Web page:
Hamilton Standard
Hamilton Standard, an aircraft
An aircraft is a vehicle that is able to fly by gaining support from the air, or, in general, the atmosphere of a planet. An aircraft counters the force of gravity by using either static lift or by using the dynamic lift of an airfoil, or in a few cases the downward thrust from jet engines.Although...

Propeller (aircraft)
Aircraft propellers or airscrews convert rotary motion from piston engines or turboprops to provide propulsive force. They may be fixed or variable pitch. Early aircraft propellers were carved by hand from solid or laminated wood with later propellers being constructed from metal...

 parts supplier, was formed in 1929 when United Aircraft and Transport Corporation
United Aircraft and Transport Corporation
The United Aircraft and Transport Corporation was formed in 1929, when William Boeing of the Boeing firms teamed up with Frederick Rentschler of Pratt & Whitney to form a large, amalgamated firm, uniting business interests in all aspects of aviation—a combination of aircraft engine and airframe...

 consolidated Hamilton Aero Manufacturing and Standard Steel Propeller into the Hamilton Standard Propeller Corporation. Other members of the corporation included Boeing
The Boeing Company is an American multinational aerospace and defense corporation, founded in 1916 by William E. Boeing in Seattle, Washington. Boeing has expanded over the years, merging with McDonnell Douglas in 1997. Boeing Corporate headquarters has been in Chicago, Illinois since 2001...

, United Airlines
United Airlines
United Air Lines, Inc., is the world's largest airline with 86,852 employees United Air Lines, Inc., is the world's largest airline with 86,852 employees United Air Lines, Inc., is the world's largest airline with 86,852 employees (which includes the entire holding company United Continental...

, Sikorsky
Sikorsky Aircraft
The Sikorsky Aircraft Corporation is an American aircraft manufacturer based in Stratford, Connecticut. Its parent company is United Technologies Corporation.-History:...

 and Pratt & Whitney
Pratt & Whitney
Pratt & Whitney is a U.S.-based aerospace manufacturer with global service operations. It is a subsidiary of United Technologies Corporation . Pratt & Whitney's aircraft engines are widely used in both civil aviation and military aviation. Its headquarters are in East Hartford, Connecticut, USA...

. At the time, Hamilton was the largest manufacturer of aircraft propellers in the world.


Standard Steel Propeller had been formed in 1918 in Pittsburgh, PA and Hamilton Aero Manufacturing had been formed in 1920 in Milwaukee, WI by Thomas F. Hamilton
Thomas F. Hamilton
Thomas Foster Hamilton was a pioneering aviator and the founder of the Hamilton Standard Company.Since 1930, Hamilton Standard was involved with revolutionizing propulsion technology of propeller-driven aircraft, prior to World War II...

. Charles Lindbergh
Charles Lindbergh
Charles Augustus Lindbergh was an American aviator, author, inventor, explorer, and social activist.Lindbergh, a 25-year-old U.S...

's Spirit of St. Louis
Spirit of St. Louis
The Spirit of St. Louis is the custom-built, single engine, single-seat monoplane that was flown solo by Charles Lindbergh on May 20–21, 1927, on the first non-stop flight from New York to Paris for which Lindbergh won the $25,000 Orteig Prize.Lindbergh took off in the Spirit from Roosevelt...

used a propeller made by Standard Steel Propeller Company in his historic solo crossing of the Atlantic Ocean.

In the early 1930s Frank W. Caldwell of Hamilton Standard led a team that developed a variable-pitch propeller, using hydraulic pressure and centrifugal force to change the angle of attack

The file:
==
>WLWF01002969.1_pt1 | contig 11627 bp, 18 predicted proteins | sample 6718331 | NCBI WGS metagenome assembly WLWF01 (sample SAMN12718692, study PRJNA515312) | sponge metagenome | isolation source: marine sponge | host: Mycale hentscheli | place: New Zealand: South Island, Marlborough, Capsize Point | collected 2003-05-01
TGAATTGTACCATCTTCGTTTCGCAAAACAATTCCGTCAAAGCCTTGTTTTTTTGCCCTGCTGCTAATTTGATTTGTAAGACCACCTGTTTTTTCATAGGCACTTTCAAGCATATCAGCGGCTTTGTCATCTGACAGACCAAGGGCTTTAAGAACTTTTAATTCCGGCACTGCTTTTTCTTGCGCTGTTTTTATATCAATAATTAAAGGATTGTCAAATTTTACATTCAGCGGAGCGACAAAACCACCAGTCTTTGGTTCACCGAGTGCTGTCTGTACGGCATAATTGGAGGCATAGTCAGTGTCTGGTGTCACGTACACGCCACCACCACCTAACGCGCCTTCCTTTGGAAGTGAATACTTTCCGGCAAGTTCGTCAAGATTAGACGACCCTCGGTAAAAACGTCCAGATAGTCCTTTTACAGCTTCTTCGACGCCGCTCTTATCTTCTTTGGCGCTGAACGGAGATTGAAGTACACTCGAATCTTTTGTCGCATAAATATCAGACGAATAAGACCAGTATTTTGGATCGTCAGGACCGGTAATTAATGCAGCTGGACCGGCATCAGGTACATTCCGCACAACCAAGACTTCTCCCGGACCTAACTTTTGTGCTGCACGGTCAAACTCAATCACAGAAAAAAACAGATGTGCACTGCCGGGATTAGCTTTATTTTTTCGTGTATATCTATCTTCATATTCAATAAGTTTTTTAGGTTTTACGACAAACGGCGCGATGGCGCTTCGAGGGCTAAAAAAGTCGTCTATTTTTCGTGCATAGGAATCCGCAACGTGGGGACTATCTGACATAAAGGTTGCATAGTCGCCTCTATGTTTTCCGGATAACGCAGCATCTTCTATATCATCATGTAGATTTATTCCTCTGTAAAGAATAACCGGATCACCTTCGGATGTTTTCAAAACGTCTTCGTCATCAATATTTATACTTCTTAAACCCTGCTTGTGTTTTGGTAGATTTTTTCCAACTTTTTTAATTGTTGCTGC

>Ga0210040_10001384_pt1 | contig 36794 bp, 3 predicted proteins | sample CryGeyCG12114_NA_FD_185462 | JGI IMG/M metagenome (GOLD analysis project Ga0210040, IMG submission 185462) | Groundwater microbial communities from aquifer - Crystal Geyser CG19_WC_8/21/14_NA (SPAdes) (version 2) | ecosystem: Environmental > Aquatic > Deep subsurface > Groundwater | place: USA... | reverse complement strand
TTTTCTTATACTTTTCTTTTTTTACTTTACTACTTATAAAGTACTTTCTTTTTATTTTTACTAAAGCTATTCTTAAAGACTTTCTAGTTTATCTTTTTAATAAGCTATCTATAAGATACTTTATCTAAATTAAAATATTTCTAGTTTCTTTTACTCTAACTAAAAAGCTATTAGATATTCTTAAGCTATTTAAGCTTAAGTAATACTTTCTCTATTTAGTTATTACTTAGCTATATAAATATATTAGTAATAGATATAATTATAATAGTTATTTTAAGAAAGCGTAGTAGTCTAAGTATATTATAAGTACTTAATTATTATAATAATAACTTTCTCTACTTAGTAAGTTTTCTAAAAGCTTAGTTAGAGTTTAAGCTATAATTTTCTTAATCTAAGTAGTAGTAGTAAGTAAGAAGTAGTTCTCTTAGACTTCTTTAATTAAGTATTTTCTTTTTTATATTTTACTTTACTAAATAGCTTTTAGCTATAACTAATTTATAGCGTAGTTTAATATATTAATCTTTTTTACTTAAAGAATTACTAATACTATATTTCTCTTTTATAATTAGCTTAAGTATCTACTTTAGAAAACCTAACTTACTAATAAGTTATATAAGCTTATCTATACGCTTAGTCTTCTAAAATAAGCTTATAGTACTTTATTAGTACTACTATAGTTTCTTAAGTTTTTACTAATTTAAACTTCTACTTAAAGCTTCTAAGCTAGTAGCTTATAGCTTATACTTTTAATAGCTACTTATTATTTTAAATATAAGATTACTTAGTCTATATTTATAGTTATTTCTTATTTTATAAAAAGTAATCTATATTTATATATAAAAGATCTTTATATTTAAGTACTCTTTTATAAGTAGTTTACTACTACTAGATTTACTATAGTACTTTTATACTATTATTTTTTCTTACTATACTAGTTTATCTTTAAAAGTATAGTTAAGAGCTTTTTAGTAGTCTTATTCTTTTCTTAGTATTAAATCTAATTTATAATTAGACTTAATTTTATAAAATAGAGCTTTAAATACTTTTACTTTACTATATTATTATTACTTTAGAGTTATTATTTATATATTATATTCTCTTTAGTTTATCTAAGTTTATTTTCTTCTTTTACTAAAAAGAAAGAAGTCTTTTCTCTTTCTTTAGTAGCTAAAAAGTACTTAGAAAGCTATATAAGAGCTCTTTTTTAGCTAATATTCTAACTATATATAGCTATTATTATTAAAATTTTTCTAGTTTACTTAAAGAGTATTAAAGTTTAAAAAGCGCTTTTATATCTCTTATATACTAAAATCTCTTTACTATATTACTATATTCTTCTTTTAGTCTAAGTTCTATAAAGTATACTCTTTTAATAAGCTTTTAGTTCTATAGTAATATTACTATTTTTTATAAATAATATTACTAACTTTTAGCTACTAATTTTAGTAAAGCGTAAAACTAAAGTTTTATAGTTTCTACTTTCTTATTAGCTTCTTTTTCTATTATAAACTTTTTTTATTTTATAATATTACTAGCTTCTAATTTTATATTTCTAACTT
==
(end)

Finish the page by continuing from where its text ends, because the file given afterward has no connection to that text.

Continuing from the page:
Angle of attack
Angle of attack is a term used in fluid dynamics to describe the angle between a reference line on a lifting body and the vector representing the relative motion between the lifting body and the fluid through which it is moving...

 of the blades. Caldwell received the 1933 Collier Trophy
Collier Trophy
The Collier Trophy is an annual aviation award administered by the U.S. National Aeronautics Association , presented to those who have made "the greatest achievement in aeronautics or astronautics in America, with respect to improving the performance, efficiency, and safety of air or space...

 for this advance in flight propulsion. Later advances included full-feathering and reversible propellers.

Hamilton Standard was a division of United Aircraft Corporation
United Aircraft
The United Aircraft Corporation was formed in 1934 at the break-up of United Aircraft and Transport Corporation. In 1975, the company became the United Technologies Corporation.-1930s:...

 (1934) along with Pratt & Whitney (engines).

In the early 1950s Hamilton developed the technology to accurately meter fuel in jet engines, and its fuel controls were employed on Boeing 707
Boeing 707
The Boeing 707 is a four-engine narrow-body commercial passenger jet airliner developed by Boeing in the early 1950s. Its name is most commonly pronounced as "Seven Oh Seven". The first airline to operate the 707 was Pan American World Airways, inaugurating the type's first commercial flight on...

's and Douglas DC-8
Douglas DC-8
The Douglas DC-8 is a four-engined narrow-body passenger commercial jet airliner, manufactured from 1958 to 1972 by the Douglas Aircraft Company...

's. In 1952 Hamilton Standard opened its plant in Windsor Locks, Connecticut
Windsor Locks, Connecticut
Windsor Locks is a town located in Hartford County, Connecticut, United States. As of the 2000 census, its population was 12,043. It is the site of Bradley International Airport, which serves the Greater Hartford-Springfield region. It is also the site of the New England Air Museum...

. In 1958 Hamilton's first environmental control system entered service on the Convair 880
Convair 880
The Convair 880 was a narrow-body jet airliner produced by the Convair division of General Dynamics. It was designed to compete with the Boeing 707 and Douglas DC-8 by being smaller and faster, a niche that failed to create demand...